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We have an app in ASP.NET MVC 3 that, due to legacy and porting reasons, is written entirely using traditional ADO.NET for the data layer.

I am now tasked with adding some reporting to this website, and the reports can result in some extremely complicated queries.

Are there any pitfalls in using the EF Power Tools to reverse-engineer a code first model and using it side-by-side with our current ADO.NET model? Doing so would allow me to use LINQ for querying the data I need, greatly speeding up the time required to write each report. I would need to shut off data context initialization, as we have our current model do that, but are there any glaring risks or problems associated with trying to do this?

If it's of any relevance (I know EF 5 has a ton of new features), we are using .NET 4 and will begin moving to .NET 4.5 as soon as it launches.

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I think this is a very sensible thing to do. You could also use a database-first model, which you can refresh whenever the database changes and which does not try to initialize a database.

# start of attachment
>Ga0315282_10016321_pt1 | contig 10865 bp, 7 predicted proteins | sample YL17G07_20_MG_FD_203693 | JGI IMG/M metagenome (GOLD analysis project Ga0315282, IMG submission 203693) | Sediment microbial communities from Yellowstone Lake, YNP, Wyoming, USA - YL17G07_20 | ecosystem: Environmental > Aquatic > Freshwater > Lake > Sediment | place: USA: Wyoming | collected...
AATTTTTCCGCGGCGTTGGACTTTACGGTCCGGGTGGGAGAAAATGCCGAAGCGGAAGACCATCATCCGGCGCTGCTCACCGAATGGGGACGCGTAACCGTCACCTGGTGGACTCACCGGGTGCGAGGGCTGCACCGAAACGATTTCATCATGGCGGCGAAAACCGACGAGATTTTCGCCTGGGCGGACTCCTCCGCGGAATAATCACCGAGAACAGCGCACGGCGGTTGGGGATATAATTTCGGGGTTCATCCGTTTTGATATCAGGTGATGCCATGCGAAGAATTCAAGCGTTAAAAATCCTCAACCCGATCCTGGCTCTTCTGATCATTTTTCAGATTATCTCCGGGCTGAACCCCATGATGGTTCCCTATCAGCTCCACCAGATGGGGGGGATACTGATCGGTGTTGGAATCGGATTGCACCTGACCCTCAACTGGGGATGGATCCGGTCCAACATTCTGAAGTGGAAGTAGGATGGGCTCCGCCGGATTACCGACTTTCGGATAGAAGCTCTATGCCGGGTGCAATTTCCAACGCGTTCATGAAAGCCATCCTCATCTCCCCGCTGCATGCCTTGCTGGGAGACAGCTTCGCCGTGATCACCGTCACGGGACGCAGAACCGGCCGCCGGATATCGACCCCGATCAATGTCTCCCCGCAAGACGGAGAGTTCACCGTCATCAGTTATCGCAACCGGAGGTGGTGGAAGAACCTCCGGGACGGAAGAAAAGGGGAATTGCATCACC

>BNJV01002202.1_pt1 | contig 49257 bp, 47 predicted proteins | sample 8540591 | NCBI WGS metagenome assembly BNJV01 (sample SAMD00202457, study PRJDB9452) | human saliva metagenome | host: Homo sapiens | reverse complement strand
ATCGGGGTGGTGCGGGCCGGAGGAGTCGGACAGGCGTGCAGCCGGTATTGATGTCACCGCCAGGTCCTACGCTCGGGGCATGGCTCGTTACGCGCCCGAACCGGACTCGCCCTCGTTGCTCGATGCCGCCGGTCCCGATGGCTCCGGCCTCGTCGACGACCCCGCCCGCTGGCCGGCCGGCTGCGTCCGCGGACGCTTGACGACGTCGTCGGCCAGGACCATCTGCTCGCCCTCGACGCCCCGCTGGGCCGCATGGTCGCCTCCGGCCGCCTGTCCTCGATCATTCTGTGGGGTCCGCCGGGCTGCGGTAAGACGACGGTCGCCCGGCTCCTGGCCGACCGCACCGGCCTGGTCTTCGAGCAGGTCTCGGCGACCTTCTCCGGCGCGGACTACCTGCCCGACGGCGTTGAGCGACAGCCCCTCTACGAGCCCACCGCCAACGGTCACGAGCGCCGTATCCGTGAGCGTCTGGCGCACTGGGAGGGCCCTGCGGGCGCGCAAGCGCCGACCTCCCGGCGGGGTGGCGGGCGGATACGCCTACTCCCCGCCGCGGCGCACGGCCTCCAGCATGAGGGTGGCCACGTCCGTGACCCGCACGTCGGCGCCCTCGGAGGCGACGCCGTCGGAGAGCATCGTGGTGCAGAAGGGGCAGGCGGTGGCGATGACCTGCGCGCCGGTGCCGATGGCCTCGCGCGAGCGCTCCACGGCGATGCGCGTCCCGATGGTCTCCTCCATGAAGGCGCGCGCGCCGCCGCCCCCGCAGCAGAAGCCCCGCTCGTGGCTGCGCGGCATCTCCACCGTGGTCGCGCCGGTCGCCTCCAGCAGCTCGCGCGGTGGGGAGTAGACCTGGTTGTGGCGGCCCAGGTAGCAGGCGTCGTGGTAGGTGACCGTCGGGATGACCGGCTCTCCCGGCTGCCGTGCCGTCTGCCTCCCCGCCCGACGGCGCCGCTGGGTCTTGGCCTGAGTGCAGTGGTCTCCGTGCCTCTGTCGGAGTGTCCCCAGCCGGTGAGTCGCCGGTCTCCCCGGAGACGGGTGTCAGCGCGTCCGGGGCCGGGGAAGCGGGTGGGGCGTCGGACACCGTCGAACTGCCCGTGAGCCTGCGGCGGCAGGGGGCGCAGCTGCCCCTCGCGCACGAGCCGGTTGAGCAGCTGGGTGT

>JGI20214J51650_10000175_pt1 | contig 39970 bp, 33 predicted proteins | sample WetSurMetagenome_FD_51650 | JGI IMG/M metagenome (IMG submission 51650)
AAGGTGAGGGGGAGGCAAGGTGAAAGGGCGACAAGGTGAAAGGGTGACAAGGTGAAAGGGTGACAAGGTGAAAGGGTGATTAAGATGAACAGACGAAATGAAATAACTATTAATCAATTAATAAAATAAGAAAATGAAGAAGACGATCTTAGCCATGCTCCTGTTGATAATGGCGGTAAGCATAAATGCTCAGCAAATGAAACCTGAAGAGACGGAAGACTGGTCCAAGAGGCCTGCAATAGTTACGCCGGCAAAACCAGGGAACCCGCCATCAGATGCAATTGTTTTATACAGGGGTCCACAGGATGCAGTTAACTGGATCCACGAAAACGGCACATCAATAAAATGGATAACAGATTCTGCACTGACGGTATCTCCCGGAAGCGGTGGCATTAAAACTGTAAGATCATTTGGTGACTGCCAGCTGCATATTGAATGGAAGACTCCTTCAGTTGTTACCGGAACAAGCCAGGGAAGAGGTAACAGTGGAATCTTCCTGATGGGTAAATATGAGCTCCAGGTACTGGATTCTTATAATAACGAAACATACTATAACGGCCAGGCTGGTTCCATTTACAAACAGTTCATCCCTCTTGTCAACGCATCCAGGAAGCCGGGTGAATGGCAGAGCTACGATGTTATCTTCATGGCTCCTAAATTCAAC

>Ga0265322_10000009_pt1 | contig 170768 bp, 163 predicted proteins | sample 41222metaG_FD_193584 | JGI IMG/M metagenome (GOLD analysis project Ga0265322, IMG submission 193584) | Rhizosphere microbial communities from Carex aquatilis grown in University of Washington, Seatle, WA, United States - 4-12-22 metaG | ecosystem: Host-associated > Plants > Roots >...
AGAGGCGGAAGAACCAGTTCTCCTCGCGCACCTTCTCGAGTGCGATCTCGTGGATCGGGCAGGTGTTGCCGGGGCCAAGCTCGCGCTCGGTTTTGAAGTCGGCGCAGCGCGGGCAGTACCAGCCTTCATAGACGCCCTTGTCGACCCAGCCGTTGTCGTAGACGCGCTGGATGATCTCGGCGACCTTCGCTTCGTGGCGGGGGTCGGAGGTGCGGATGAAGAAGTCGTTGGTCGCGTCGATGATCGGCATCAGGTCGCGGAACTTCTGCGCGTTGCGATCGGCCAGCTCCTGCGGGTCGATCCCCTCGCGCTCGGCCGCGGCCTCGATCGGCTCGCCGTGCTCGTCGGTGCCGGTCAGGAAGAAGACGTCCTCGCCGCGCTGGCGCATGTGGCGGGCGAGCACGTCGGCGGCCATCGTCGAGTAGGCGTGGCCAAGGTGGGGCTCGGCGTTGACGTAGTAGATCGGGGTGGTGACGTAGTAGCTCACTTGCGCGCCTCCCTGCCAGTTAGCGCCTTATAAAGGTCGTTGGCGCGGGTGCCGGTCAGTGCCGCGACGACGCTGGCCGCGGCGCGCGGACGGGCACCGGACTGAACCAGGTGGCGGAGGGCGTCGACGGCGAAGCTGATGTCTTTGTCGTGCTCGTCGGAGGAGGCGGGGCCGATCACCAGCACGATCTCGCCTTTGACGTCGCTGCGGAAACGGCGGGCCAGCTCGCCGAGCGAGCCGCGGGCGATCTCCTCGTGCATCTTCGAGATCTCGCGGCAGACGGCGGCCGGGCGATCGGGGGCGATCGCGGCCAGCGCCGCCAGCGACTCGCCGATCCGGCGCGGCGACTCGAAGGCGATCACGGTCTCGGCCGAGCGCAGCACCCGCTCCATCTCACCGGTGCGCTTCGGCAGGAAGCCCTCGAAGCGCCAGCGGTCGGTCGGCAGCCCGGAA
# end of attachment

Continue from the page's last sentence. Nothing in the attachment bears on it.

Since you will use the context read-only you can optimize the query process by setting the MergeOption property of ObjectQuerys to MergeOption.NoTracking. This reduces overhead because the context will not track changes of the generated objects.

A problem might be that there is more maintenance if the database changes, but I think the absence of walls of boiler-plate query code for reporting on the old data layer far outweighs that.

One day :) you may even decide to use the EF model to display data that users want to filter in the UI and use the old data layer for CUD commands. (a bit like CQRS).

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